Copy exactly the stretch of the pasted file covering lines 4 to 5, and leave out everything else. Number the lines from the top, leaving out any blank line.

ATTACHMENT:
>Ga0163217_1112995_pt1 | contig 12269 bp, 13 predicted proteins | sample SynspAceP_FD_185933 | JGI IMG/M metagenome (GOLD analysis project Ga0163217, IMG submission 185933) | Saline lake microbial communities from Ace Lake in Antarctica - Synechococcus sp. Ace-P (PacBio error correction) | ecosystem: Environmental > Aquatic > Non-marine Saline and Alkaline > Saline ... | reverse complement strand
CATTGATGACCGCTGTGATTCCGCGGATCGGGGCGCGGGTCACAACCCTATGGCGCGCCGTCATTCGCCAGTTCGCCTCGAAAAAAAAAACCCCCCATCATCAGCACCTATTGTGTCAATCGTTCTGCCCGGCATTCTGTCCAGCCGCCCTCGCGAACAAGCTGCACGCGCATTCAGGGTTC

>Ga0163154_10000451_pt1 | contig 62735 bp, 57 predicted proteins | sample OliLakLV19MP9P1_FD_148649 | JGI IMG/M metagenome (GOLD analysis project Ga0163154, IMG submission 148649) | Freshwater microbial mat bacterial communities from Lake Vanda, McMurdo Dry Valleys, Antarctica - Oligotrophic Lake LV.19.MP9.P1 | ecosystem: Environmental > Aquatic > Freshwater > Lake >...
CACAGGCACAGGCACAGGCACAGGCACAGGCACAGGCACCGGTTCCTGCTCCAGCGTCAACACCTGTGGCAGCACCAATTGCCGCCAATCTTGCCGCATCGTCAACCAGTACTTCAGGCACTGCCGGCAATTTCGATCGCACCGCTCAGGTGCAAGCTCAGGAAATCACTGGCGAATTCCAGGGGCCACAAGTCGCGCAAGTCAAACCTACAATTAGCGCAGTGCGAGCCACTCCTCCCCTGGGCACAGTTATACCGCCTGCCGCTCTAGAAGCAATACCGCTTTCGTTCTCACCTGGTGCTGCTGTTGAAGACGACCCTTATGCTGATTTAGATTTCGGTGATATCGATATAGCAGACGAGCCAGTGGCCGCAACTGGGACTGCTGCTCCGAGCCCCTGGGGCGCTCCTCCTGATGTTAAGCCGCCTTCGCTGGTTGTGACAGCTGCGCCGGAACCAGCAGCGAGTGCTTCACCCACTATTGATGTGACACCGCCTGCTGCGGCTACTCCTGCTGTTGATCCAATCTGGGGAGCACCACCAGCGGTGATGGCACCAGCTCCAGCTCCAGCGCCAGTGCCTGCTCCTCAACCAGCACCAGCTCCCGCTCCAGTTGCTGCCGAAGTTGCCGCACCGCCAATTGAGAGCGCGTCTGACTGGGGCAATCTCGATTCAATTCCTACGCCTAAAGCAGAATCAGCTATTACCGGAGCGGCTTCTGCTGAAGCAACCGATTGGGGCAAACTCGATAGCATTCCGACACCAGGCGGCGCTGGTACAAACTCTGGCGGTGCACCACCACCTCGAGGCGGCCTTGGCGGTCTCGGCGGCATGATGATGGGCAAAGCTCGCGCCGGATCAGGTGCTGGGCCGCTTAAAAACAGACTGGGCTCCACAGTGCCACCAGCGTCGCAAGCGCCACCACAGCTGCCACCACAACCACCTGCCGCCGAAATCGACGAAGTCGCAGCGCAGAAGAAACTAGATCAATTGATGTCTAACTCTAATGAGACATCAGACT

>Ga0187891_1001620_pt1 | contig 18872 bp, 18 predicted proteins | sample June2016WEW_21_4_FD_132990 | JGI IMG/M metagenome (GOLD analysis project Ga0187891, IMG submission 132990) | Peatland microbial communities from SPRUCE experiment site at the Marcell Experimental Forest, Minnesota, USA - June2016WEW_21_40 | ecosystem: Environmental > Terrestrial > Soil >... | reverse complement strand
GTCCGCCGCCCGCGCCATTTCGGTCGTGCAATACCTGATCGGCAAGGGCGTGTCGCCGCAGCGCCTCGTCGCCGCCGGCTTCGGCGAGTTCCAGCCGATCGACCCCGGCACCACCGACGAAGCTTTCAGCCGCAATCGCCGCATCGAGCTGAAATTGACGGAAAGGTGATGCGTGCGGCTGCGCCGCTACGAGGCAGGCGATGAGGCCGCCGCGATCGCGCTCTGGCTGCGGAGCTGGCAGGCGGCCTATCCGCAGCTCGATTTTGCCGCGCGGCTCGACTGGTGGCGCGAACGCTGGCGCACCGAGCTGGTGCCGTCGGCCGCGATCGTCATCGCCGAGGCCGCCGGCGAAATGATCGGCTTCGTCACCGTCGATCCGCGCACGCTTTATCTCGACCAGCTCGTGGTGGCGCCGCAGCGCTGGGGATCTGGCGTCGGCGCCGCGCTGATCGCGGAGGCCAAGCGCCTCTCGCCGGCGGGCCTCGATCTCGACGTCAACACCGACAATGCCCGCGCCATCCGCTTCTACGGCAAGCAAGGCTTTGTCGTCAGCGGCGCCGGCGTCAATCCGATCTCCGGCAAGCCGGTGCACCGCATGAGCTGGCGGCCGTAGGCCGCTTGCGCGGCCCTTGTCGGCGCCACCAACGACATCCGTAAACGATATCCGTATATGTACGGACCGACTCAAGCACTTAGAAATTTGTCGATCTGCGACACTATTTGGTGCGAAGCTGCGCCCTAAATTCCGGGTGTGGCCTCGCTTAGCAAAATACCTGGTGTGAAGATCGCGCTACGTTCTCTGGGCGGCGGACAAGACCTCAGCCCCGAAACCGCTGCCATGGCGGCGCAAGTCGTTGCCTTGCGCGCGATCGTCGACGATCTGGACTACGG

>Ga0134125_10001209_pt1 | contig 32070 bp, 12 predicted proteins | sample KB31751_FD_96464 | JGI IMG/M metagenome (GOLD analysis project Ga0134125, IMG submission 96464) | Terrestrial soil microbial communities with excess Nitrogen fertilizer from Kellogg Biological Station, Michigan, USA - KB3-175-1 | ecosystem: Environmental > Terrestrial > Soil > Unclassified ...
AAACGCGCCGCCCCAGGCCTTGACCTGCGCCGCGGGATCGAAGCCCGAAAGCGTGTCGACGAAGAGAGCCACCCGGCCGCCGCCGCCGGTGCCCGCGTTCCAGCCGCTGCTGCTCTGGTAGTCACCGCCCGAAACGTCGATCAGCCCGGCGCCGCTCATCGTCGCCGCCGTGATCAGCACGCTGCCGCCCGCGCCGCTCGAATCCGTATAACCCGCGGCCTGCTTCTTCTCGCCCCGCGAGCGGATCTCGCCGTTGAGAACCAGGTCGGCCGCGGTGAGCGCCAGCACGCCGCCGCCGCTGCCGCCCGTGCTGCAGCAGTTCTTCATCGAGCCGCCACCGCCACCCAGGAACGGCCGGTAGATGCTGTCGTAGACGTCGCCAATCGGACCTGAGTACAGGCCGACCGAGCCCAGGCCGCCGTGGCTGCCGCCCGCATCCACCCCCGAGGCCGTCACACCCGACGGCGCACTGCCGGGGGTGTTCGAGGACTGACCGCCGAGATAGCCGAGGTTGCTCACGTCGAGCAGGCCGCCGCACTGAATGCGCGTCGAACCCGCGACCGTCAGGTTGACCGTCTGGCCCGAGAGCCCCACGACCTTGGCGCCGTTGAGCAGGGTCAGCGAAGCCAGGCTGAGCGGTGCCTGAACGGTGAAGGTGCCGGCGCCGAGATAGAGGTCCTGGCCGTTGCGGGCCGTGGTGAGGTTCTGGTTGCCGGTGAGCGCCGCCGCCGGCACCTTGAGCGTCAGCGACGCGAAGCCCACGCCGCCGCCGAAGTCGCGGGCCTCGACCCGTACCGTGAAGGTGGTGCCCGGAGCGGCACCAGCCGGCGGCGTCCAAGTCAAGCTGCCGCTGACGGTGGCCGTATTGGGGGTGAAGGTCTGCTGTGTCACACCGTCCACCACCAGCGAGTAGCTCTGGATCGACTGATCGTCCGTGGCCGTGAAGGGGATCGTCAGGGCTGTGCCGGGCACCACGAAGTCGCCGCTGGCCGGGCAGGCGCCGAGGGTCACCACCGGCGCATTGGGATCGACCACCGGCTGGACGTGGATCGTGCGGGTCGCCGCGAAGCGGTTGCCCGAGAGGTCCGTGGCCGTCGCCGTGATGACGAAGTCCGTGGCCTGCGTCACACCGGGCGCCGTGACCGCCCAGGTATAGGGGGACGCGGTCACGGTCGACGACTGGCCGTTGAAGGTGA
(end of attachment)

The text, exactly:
CACAGGCACAGGCACAGGCACAGGCACAGGCACAGGCACCGGTTCCTGCTCCAGCGTCAACACCTGTGGCAGCACCAATTGCCGCCAATCTTGCCGCATCGTCAACCAGTACTTCAGGCACTGCCGGCAATTTCGATCGCACCGCTCAGGTGCAAGCTCAGGAAATCACTGGCGAATTCCAGGGGCCACAAGTCGCGCAAGTCAAACCTACAATTAGCGCAGTGCGAGCCACTCCTCCCCTGGGCACAGTTATACCGCCTGCCGCTCTAGAAGCAATACCGCTTTCGTTCTCACCTGGTGCTGCTGTTGAAGACGACCCTTATGCTGATTTAGATTTCGGTGATATCGATATAGCAGACGAGCCAGTGGCCGCAACTGGGACTGCTGCTCCGAGCCCCTGGGGCGCTCCTCCTGATGTTAAGCCGCCTTCGCTGGTTGTGACAGCTGCGCCGGAACCAGCAGCGAGTGCTTCACCCACTATTGATGTGACACCGCCTGCTGCGGCTACTCCTGCTGTTGATCCAATCTGGGGAGCACCACCAGCGGTGATGGCACCAGCTCCAGCTCCAGCGCCAGTGCCTGCTCCTCAACCAGCACCAGCTCCCGCTCCAGTTGCTGCCGAAGTTGCCGCACCGCCAATTGAGAGCGCGTCTGACTGGGGCAATCTCGATTCAATTCCTACGCCTAAAGCAGAATCAGCTATTACCGGAGCGGCTTCTGCTGAAGCAACCGATTGGGGCAAACTCGATAGCATTCCGACACCAGGCGGCGCTGGTACAAACTCTGGCGGTGCACCACCACCTCGAGGCGGCCTTGGCGGTCTCGGCGGCATGATGATGGGCAAAGCTCGCGCCGGATCAGGTGCTGGGCCGCTTAAAAACAGACTGGGCTCCACAGTGCCACCAGCGTCGCAAGCGCCACCACAGCTGCCACCACAACCACCTGCCGCCGAAATCGACGAAGTCGCAGCGCAGAAGAAACTAGATCAATTGATGTCTAACTCTAATGAGACATCAGACT

>Ga0187891_1001620_pt1 | contig 18872 bp, 18 predicted proteins | sample June2016WEW_21_4_FD_132990 | JGI IMG/M metagenome (GOLD analysis project Ga0187891, IMG submission 132990) | Peatland microbial communities from SPRUCE experiment site at the Marcell Experimental Forest, Minnesota, USA - June2016WEW_21_40 | ecosystem: Environmental > Terrestrial > Soil >... | reverse complement strand